The Importance of Time Base Correction
Updated: Oct 25, 2020
VCRs are imperfect machines. The rotating VCR head that scans the analog magnetic signal on the video tape is affected by tape wear, head misalignment and other mechanical problems that results in the scan lines of the video signal not synchronizing with the remainder of the video frame. And almost all VHS tapes have horrible signals. So what steps can be taken to get the best possible transfer of your home videos to a digital file?
One of the most important is the use of a time base corrector or TBC. If you have ever tried to copy a tape from one consumer VCR to another VCR, you probably noticed a dramatic drop in picture quality. Using a consumer VCR and a digitizing capture card will also result in a digital file that has jitters or looks unstable in parts of the video. When the video tape is being read by the VCR's head, it stretches a bit and springs back which causes some video lines to be shorter and other lines to be longer. This severe time base or sync jitter in the first lines of the video usually reduces as the VCR head moves further down the tape. The worst affected areas are the top 10% to 20% of the picture which is known as flagging or flag-waving. Every time an analog tape is copied to another tape, the time base errors are compounded further, eventually making it impossible for a VCR to synchronize resulting in a signal that becomes unrecordable.
So how do we correct this time base error? A 'time base corrector' or 'timebase corrector', usually referred to as TBC, is a device that corrects the signal and/or image quality of video tapes, especially VHS and S-VHS tapes. By the most basic definition, video is input into a buffer, and then it is corrected before being output again. There are 3 common types of time base correction devices:
External Full-Frame TBC such as models from Leitch, DPS or For.A. This is a separate electronic device that takes the signal from the playback VCR, corrects the signal, and sends it to the receiving machine that, when digitizing, would be the laptop receiving the digitized file. Most TBCs have controls for black level (brightness), video gain (contrast), chroma level (color saturation), and enhancement/filtering (sharpness). A high quality stand-alone external time base corrector will:
reduce visual on-screen image jitter (mild up and down image bounce)
overwrite "dirty" signal areas with new clean signals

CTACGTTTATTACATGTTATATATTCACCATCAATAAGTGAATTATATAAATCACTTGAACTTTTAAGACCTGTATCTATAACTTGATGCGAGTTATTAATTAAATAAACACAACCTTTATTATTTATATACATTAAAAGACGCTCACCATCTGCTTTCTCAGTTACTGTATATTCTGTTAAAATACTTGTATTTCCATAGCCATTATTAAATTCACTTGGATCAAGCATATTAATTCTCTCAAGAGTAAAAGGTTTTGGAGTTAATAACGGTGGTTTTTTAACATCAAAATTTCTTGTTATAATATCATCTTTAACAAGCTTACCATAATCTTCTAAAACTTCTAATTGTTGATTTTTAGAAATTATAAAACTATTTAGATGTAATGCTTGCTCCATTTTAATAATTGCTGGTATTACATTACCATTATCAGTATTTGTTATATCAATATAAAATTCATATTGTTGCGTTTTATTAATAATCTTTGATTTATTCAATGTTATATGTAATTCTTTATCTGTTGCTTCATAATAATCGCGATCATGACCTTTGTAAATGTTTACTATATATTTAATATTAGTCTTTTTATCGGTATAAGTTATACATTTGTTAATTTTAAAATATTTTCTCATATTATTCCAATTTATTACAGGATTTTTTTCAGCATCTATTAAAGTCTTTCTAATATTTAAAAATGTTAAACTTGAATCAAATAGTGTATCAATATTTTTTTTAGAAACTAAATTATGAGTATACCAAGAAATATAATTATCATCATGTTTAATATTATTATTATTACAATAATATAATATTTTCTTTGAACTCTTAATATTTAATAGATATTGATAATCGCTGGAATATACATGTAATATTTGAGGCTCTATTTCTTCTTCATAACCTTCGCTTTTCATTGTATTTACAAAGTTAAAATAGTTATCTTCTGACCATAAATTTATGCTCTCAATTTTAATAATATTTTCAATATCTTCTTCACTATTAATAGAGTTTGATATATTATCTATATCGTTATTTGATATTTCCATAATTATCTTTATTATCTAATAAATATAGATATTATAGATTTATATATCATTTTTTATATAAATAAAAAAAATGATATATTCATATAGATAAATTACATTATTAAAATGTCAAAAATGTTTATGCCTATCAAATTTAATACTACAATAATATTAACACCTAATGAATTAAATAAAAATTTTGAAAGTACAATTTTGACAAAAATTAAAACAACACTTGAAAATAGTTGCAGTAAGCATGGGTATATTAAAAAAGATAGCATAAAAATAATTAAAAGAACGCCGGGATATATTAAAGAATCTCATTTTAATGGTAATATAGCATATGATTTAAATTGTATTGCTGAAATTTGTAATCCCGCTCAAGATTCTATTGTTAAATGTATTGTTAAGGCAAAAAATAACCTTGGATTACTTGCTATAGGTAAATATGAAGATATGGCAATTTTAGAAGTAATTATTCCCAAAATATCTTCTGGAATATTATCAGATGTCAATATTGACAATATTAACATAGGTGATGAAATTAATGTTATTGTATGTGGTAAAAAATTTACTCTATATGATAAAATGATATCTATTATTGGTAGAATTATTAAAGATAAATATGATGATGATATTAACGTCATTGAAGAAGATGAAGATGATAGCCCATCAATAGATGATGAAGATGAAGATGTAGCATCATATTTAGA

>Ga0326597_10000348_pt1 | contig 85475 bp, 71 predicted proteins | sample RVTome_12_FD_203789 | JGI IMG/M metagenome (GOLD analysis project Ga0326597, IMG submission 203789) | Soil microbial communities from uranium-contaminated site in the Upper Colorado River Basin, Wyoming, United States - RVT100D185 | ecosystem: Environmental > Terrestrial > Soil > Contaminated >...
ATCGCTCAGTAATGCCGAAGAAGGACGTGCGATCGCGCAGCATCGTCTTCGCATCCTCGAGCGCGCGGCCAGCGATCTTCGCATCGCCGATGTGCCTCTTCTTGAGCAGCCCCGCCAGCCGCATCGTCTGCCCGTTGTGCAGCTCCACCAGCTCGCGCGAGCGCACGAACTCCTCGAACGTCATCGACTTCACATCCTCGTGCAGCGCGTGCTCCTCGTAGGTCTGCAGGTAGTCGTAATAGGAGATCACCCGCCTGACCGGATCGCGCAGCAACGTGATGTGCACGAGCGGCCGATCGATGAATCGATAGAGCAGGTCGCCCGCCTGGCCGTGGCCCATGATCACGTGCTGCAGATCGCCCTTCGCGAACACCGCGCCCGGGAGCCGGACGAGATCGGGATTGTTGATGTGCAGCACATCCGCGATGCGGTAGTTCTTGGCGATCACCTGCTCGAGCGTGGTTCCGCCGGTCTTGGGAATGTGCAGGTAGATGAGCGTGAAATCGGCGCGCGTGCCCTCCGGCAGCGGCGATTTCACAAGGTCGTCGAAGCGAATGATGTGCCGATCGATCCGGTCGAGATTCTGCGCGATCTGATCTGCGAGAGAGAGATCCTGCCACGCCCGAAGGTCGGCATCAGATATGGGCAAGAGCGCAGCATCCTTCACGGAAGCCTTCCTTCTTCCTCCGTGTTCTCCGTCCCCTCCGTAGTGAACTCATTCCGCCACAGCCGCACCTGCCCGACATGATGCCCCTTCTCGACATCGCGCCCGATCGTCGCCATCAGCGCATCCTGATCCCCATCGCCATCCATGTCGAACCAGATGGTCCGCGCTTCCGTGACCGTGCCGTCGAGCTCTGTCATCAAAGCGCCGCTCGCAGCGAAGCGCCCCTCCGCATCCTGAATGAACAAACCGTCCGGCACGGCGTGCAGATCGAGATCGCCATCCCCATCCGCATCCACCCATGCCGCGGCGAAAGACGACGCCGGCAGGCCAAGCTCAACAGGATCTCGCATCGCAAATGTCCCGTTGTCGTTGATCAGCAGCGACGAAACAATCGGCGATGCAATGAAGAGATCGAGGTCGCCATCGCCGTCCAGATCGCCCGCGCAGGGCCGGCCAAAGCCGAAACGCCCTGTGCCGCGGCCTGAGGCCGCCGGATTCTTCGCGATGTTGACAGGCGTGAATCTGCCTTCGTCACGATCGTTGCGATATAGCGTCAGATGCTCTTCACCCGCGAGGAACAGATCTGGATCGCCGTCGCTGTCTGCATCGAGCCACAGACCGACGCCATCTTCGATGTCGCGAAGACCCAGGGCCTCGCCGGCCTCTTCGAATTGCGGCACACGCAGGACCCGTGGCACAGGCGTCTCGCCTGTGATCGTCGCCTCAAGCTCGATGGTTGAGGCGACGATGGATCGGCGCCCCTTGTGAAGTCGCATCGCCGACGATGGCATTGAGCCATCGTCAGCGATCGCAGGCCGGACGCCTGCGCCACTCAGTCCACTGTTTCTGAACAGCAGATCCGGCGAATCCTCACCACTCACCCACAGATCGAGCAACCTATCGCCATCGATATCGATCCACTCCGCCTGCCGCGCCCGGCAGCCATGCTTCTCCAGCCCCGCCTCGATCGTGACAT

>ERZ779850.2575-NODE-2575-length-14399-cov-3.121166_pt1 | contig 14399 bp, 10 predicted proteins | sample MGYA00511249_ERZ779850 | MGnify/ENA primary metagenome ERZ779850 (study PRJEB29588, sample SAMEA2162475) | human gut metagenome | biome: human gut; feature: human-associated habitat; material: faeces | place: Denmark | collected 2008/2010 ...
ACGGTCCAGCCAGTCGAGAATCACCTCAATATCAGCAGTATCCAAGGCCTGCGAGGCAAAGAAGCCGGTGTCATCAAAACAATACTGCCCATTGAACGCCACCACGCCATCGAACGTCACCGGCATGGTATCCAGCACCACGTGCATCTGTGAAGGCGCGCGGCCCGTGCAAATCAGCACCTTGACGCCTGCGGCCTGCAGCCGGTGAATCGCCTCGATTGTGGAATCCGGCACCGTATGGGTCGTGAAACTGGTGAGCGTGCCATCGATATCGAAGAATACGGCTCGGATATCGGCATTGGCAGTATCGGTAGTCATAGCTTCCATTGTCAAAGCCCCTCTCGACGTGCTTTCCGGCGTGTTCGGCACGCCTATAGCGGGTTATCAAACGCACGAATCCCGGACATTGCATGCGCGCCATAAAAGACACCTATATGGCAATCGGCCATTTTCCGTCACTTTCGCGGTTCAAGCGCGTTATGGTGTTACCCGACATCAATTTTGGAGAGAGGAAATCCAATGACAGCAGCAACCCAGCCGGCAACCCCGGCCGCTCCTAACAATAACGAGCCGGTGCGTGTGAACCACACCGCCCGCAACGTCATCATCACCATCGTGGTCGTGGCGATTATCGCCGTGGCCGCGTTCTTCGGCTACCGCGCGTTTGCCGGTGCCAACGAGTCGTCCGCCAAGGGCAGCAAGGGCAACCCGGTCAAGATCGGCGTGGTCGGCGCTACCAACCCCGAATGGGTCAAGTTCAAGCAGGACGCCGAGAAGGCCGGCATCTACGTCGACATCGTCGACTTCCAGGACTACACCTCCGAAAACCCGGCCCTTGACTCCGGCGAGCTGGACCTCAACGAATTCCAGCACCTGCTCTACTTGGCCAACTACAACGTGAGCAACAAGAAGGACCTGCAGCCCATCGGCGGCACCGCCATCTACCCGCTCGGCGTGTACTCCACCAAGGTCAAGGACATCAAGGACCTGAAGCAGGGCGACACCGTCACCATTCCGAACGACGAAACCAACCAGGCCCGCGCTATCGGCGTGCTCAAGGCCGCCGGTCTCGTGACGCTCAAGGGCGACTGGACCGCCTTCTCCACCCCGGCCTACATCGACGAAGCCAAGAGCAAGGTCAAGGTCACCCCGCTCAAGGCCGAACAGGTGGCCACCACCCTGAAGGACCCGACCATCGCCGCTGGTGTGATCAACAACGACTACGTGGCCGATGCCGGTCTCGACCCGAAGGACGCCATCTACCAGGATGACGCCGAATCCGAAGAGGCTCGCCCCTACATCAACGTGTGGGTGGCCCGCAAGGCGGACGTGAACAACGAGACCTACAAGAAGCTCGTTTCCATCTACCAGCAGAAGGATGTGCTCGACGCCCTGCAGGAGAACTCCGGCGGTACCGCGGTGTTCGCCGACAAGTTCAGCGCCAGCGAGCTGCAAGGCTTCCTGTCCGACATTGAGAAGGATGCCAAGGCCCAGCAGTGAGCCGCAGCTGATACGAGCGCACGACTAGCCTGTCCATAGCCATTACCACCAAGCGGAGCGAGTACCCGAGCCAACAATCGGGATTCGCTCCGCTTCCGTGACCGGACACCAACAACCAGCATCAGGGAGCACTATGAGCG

provide a steady signal that prevents dropped frames on capture cards or premature recording stop on DVD recorders
clean up image quality by removing chroma noise or suppressing visual distortions
Professional or Prosumer VCRs with built-in TBC. This is a built-in TBC line that provides cleaner visual quality coming from the VCR when used as the playback machine. While these line TBCs do not replace dirty signals with new clean signals and are not as effective at reducing screen jitter, they do provide the following improvements:
removes or reduces chroma noise (the red/blue colored mist found in all VHS tape formats)
removes geometric distortions from the image such as the wiggling appearance of older video, also known as "horizontal" jitter
often have embedded noise reduction circuits to suppress or remove grain and prevent color bleeding
DVD Recorder "TBC". The circuitry included in VCR/DVD recording combination machines and stand-alone DVD recorders is not true time base correction despite the fact manufacturers use the "TBC" designation on the outside of the box. It is nothing more than a basic frame synchronizer or circuitry that provides a similar function. This is misleading as it's not really a time base corrector and does not perform the same function or benefits of a TBC.
So when digitizing your own video tapes or using an outside service, insist on full-frame time base correction during the tape to digital transfer for the highest quality conversion. The next best solution is to use a high-end VCR that has a time base corrector built-in to the machine. And avoid using DVD recorders with bogus TBC features or consumer video tape players with no time base correction at all.